Official narrative of the French Foreign Legion:

Puebla was besieged by the French army.

The Legion had orders to ensure traffic and safety of transport within a 120-kilometer radius.

The commanding officer, Colonel Jeanningros, learned on April 29, 1863, that a French military convoy carrying 3 million francs in cash, arms, and ammunition were bound for Puebla.

Captain Danjou, his second-in-command, decided to send a company ahead of the convoy to reconnoiter the situation. The 3rd Company of the Foreign Regiment was selected for this, but no officers were available. Capitaine Danjou himself took command and the sous-lieutenants Maudet, who was also the flag bearer, and purser Vilain joined him voluntarily.

The company left on April 30 at 1 am with a strength of 3 officers and 62 men. They had traveled about 20 kilometers when they stopped in Palo-Verde around 7 a.m. to make coffee. At that moment, the enemy attacked, and shortly thereafter the battle was in full swing. Captain Danjou took up a defensive position with his company and withdrew fighting.

Several cavalry attacks were successfully repulsed and the legionnaires began inflicting heavy casualties on the enemy. Arrived at the Camerone hostel, a large building with walls about three meters high and a spacious courtyard, Captain Danjou decided to entrench himself in the hacienda and keep the enemy occupied in order to delay an attack on the following transport as long as possible.

While the legionnaires hurriedly organized their further defense in the hacienda, the Mexican officer called on Capitaine Danjou, pointing out the great superiority, to surrender. However, he read: "We still have ammunition and we will not surrender"! He then raised his right hand and swore to defend himself until his death. Likewise, he took the same oath from his men.

It was ten in the morning.

Until six o'clock in the evening, these sixty men, who had not eaten or drunk anything since dawn, braved the extreme heat, hunger and thirst. They defended themselves against 2000 Mexicans: 800 mounted and 1200 infantry.

Around noon, Capitaine Danjou was shot in the stomach, at two o'clock in the afternoon sous-lieutenant Vilain was killed. Then the Mexican colonel decided to set fire to the hacienda. The heat and smoke made their situation worse, but the legionnaires still held out. Most of them were wounded.

At five o'clock in the afternoon, Sous-Lieutenant Maudet still had a dozen able-bodied men at his side. The Mexican colonel rallied his soldiers to ask them if they were not ashamed of not being able to deal with this handful of men (a legionnaire who understood Spanish translated this to his comrades). The Mexicans were ready to storm the hacienda through the breaches they had made during the day, but Colonel Milan once again ordered sous-lieutenant Maudet to surrender. He rejected it with contempt.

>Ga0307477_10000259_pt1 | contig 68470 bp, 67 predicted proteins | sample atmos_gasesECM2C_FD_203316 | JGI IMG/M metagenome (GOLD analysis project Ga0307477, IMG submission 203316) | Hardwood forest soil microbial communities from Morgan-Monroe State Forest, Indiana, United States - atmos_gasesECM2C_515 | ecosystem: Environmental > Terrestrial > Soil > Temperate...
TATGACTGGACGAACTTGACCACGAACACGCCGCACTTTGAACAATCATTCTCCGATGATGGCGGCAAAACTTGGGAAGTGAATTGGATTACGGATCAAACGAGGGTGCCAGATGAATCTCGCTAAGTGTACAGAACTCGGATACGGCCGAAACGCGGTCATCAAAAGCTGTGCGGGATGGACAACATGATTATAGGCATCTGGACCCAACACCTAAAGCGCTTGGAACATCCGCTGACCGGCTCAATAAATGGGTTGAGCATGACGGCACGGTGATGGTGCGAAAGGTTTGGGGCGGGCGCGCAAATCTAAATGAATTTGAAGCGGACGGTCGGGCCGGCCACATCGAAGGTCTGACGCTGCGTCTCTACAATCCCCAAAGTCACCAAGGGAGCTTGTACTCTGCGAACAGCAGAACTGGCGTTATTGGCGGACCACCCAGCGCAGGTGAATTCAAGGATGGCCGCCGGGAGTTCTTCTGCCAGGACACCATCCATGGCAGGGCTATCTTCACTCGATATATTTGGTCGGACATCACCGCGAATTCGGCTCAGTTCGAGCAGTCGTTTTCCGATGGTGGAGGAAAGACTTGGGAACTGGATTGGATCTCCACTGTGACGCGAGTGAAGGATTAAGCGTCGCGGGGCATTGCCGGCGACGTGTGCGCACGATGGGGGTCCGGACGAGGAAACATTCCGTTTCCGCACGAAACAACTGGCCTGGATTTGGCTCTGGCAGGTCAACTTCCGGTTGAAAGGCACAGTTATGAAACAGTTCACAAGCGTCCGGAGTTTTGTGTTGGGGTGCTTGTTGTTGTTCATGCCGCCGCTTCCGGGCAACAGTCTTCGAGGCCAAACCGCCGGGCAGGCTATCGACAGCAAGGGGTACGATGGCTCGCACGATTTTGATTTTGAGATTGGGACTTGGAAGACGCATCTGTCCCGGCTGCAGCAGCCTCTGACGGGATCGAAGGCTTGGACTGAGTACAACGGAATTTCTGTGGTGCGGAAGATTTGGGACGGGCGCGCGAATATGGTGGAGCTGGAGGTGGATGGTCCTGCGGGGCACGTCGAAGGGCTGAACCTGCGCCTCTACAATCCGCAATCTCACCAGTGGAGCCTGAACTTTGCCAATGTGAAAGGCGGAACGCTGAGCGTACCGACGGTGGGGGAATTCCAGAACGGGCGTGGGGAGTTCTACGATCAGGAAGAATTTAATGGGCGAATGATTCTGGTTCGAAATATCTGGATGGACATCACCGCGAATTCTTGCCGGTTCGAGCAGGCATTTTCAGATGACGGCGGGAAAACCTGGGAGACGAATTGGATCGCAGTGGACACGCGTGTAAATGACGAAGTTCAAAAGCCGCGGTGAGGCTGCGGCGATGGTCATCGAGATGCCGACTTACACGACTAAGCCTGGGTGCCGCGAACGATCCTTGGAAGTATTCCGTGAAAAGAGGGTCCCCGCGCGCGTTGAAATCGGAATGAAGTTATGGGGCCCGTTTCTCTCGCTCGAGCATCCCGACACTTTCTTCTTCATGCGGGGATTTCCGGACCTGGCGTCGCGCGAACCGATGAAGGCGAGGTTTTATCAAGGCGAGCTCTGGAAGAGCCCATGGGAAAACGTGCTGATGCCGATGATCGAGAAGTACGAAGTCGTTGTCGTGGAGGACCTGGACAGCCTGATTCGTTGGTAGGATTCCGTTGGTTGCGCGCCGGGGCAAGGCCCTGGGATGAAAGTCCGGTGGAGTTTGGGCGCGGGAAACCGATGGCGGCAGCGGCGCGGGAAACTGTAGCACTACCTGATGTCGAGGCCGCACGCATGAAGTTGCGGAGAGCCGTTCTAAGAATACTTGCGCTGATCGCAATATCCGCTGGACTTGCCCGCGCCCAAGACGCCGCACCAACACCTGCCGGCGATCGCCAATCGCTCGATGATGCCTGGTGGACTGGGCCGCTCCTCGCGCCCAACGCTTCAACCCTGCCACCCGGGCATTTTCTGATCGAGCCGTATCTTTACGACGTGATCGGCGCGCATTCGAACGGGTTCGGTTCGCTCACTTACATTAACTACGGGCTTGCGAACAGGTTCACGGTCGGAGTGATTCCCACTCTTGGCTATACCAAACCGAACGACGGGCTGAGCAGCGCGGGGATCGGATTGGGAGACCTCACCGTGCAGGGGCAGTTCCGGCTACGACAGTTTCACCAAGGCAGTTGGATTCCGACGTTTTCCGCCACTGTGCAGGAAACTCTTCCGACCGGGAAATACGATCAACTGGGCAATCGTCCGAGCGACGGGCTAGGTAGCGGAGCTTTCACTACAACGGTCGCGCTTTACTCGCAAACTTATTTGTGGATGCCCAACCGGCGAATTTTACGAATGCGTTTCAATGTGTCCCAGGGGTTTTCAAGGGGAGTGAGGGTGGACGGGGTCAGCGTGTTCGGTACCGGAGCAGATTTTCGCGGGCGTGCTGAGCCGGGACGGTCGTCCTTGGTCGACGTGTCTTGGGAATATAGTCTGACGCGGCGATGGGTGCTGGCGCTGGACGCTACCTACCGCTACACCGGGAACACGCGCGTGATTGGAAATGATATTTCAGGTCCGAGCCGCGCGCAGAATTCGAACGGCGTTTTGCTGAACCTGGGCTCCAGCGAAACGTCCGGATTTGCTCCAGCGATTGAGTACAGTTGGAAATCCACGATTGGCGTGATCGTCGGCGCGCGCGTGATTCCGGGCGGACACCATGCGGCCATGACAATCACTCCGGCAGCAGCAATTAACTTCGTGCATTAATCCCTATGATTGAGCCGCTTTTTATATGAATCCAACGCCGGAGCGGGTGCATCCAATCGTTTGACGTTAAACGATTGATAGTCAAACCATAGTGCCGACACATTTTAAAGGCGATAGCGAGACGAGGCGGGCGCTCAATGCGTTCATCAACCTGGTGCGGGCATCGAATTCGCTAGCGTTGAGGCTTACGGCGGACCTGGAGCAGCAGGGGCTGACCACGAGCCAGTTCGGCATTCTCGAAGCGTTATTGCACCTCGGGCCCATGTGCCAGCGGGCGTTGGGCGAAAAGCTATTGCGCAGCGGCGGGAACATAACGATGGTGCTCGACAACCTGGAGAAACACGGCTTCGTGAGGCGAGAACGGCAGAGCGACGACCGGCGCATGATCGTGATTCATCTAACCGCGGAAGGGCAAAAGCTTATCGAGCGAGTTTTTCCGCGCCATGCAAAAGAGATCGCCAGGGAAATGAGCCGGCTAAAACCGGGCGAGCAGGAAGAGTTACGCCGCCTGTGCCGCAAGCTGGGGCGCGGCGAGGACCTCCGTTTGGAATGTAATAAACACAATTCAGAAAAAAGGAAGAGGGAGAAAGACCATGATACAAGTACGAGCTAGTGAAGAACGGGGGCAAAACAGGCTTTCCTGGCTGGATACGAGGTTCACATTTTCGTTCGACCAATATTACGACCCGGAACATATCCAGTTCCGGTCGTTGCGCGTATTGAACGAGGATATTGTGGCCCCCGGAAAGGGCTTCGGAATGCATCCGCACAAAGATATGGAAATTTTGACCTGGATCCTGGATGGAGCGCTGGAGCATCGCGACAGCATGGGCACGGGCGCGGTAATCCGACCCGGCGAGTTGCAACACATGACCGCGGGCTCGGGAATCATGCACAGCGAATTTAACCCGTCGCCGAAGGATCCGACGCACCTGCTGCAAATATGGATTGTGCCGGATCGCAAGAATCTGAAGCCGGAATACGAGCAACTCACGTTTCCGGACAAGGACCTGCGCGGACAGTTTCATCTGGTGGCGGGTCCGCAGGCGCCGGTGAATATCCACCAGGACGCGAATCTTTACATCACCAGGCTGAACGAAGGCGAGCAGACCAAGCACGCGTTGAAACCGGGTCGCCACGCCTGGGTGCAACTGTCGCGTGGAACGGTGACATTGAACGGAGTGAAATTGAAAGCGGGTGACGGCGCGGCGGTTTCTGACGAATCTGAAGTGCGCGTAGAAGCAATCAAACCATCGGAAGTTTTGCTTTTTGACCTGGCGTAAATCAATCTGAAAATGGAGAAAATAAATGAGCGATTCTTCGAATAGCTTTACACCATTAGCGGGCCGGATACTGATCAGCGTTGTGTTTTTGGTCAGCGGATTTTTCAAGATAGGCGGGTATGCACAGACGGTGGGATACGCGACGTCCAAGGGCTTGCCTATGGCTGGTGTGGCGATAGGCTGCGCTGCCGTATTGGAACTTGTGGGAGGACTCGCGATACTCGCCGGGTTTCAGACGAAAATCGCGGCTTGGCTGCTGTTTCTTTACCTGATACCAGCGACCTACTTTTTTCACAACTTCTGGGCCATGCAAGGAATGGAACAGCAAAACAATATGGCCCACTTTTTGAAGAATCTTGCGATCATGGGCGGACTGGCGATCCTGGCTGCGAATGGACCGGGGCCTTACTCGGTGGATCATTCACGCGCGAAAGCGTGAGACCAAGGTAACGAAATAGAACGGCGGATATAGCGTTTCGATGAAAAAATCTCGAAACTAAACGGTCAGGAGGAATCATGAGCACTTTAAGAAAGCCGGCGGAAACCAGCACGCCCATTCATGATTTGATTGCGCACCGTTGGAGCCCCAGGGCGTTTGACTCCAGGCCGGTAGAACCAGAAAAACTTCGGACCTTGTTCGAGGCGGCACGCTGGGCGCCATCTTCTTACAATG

The final assault began, and soon Maudet was left with only five men: Caporal Maine, and Legionnaires Catteau, Wensel, Constantin, and Leonhard. Everyone had a single cartridge left. They fixed the bayonet and retreated, backs to the wall, to a far corner of the hacienda. On command they threw themselves on the attacking Mexicans. Sous-Lieutenant Maudet and two legionnaires fell to the ground, mortally wounded. Maine and his two remaining comrades would have been massacred, but a Mexican officer rushed towards them and shouted, "Surrender!" Still with a bayonet outstretched, one replied: "We will only surrender if you promise us that we can take care of our wounded and that we can keep our weapons". The officer replied: "Men like you can't be denied anything".

Capitaine Danjou's sixty men have kept their oath. For eleven hours they withstood 2000 enemies, killing 300 and wounding as many. They sacrificed themselves, which allowed the transport to reach its destination safely. They have fulfilled the task entrusted to them.


Emperor Napoleon III. has ordered that the name "CAMERONE" be written on the flag of the Foreign Regiment and that the names of Danjou, Vilain and Maudet be carved in gold letters on the walls of Les Invalides in Paris.

A memorial was erected at the site of the battle in Camerone, Mexico, in 1892. It bears the inscription:

Here, there were less than 60 men against a whole army - whose mass has crushed them.

However, instead of losing heart, these French soldiers gave their lives on April 30, 1863.

To commemorate them, the Fatherland erected this monument for you.

Since that time, passing Mexican soldiers have been presenting their rifles in front of the monument.